Recently my husband, in-laws, son and I went on a two week European vacation. Folks have asked me how the trip went…especially after I mentioned that my 22 month old went with us. The trip was amazing, awful, wonderful and horrific all in one. It made me question whether or not we should take my son on a trip like that in the near future again. But in sitting down with a friend in Oslo, Norway, he pointed out that isn’t that description really any trip that you take?
I thought about his words, especially after he told me the harrowing 36 hour journey that he had endured to get to Europe, fraught with delays, refueling, missed planes and so forth.
The truth is, he’s right. Traveling with our toddler was certainly cringe worthy at times, but overall the trip was worth it, amazing and we got through it. It’s an experience that I would definitely do over again. Particularly armed with grandparents.
So how’d we do it?
Recommendation number one: Travel with your parents or in-laws (or both)!
My sister (who met us in Berlin) correctly observed that five adults to one toddler seemed like the appropriate ratio for vacation. It was super helpful having my in-laws with us. First of all, we love traveling together, but second of all it was extra hands and extra baggage. They brought a bag full of tricks and toys for my son. On the plane, in the hotels, on the trains, on the boats, it was two extra sets of hands. We basically played “pass the baby” the entire trip. It helped everyone keep their sanity. Particularly on an overnight transatlantic plane ride where one certain toddler opted out of sleeping.
Recommendation number two: Be Flexible
My husband and I put a lot of thought on whether to carseat or not on the plane. I wasn’t sure if we needed to bring the carseat in general. In retrospect, I would have opted out of it, I think. Since our son is under two, he’s allowed to sit in the lap of an adult for takeoff and landing. The carseat worked for the first two hours of the plane, but after that…it didn’t. We brought our Graco 3 in 1 nautilus because we had purchased a ticket for our son. We didn’t have to buy a seat for him since he’s still under two, but we thought having the extra seat would be good given that he’s bigger and wants to be everywhere and into everything.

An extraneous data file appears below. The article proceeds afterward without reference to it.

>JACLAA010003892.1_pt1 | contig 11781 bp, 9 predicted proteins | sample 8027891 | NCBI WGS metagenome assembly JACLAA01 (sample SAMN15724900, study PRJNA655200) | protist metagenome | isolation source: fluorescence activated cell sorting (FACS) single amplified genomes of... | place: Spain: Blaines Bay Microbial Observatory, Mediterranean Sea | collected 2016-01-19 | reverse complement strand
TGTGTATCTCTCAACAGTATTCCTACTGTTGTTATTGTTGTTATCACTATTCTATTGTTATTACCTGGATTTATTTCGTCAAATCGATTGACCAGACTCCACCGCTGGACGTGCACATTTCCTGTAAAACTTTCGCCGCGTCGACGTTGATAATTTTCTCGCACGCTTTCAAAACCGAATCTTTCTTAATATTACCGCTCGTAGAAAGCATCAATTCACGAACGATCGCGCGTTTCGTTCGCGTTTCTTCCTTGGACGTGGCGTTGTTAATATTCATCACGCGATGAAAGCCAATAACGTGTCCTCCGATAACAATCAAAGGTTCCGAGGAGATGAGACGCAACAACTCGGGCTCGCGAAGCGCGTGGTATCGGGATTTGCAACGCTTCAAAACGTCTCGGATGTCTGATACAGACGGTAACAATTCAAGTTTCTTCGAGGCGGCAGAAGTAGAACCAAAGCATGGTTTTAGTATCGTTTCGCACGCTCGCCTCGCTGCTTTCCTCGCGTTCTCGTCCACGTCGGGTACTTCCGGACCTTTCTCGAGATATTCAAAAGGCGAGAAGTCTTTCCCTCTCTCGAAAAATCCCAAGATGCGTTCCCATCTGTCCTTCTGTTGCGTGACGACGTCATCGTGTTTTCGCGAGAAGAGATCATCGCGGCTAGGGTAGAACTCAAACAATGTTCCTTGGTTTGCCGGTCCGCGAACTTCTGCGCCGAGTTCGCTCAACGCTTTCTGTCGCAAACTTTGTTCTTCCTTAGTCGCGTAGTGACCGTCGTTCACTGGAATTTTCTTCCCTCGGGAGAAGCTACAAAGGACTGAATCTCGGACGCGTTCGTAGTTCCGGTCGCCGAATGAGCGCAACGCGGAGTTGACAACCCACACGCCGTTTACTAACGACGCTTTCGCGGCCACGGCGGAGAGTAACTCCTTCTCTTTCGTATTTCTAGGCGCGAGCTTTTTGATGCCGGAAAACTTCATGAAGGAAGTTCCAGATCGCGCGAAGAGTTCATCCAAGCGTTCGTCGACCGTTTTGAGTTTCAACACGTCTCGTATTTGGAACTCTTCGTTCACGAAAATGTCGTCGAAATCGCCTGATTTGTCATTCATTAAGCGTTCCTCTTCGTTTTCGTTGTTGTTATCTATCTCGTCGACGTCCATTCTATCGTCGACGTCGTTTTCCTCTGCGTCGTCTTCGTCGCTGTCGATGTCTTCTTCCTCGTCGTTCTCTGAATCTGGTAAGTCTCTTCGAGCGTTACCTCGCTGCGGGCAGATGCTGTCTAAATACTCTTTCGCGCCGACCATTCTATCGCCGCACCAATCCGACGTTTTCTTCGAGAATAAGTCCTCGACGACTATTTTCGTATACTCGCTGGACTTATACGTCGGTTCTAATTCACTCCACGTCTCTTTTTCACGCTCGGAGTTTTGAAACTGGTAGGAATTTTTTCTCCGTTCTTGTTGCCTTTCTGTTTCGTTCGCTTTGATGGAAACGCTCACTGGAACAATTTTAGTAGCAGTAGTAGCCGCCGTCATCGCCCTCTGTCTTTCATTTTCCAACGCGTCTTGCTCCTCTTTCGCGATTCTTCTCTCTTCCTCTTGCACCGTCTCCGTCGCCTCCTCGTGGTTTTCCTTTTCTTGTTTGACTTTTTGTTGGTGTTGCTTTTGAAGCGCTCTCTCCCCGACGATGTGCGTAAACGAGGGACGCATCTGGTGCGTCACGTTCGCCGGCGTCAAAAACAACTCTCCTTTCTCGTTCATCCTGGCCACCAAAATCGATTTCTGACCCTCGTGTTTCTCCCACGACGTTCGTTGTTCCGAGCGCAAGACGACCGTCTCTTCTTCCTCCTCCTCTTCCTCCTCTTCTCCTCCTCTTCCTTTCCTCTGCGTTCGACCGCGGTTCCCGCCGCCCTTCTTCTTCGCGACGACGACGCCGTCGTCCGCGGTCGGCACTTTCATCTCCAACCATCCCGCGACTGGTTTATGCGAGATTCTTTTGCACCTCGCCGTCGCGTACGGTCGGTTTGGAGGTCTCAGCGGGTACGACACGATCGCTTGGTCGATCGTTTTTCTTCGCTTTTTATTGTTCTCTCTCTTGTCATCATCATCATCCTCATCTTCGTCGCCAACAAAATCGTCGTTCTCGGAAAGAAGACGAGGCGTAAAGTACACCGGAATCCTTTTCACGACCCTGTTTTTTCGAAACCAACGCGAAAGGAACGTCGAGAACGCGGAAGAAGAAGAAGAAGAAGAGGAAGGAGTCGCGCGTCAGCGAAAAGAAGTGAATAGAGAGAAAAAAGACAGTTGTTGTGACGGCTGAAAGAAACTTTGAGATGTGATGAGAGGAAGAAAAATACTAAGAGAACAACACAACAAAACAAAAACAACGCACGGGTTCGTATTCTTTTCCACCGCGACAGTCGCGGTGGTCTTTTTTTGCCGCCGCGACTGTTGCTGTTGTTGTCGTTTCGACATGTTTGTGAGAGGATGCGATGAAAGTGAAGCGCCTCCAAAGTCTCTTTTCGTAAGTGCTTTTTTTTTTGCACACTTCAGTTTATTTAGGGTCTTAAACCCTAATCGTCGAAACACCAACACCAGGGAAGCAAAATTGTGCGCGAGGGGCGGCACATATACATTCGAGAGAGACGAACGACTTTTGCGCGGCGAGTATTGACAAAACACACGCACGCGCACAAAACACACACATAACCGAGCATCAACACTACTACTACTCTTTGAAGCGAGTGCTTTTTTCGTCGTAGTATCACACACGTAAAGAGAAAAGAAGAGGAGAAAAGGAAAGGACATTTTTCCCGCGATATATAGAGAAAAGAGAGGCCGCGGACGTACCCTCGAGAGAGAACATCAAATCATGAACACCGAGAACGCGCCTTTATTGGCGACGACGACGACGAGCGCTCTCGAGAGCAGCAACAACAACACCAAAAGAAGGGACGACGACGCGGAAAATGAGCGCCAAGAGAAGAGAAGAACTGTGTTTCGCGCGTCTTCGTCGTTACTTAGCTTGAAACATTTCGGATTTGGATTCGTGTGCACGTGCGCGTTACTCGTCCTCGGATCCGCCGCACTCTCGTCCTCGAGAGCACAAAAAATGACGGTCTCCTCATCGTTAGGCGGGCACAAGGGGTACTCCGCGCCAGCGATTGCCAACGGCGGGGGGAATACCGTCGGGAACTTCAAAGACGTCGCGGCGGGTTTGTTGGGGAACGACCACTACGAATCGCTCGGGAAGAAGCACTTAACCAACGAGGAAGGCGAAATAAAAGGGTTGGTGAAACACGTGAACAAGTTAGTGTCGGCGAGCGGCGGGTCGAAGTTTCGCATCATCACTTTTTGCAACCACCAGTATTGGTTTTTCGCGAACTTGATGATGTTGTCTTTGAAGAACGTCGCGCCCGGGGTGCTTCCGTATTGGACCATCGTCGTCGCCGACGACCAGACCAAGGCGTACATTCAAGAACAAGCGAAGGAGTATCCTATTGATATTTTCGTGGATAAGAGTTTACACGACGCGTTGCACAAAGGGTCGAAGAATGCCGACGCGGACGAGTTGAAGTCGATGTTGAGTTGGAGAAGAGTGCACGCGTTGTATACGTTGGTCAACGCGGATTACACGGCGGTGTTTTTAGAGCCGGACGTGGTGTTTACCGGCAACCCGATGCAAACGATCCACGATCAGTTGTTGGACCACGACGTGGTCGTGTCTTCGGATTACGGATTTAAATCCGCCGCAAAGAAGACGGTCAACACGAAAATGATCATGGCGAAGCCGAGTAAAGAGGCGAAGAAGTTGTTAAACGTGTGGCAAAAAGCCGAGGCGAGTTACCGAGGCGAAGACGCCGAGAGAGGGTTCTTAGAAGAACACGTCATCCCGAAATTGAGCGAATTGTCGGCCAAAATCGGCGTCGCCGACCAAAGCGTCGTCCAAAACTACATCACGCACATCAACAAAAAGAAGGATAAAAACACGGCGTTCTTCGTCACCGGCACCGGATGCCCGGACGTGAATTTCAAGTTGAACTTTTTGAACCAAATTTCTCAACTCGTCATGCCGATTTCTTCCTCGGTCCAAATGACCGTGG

G didn’t want to be in the seat after that. So it was effectively taking up space. For the landing, on international flights it’s a required law that they be seated with these extra infant belts. The belts loop through the adult belt and then you snap the belt around their waist. G hated them and screamed bloody murder when they touched his torso. We took two tactics to get over this aversion: we showed him the belt, played with it, had him snap and unsnap it. Then we worked on getting it around him while he was distracted by trucks or airplanes or television.
For getting around Europe, you don’t necessarily need to bring the carseat but it helped us at times. Not all, of course, but many taxi drivers have child seats and boosters. G hated them. He was perfectly comfortable in his own seat in a taxi, but was unused to the other carseats.
So naturally it is a tradeoff between how much screaming you want to deal with and how much you want to carry around a carseat. We have a nifty backpack case for our carseat which gets the job done. It’s bulky, uncomfortable and heavy though so there were a couple of times where instead of walking to the hotel from the train station, we sent my husband, the carseat and bags ahead in a taxi.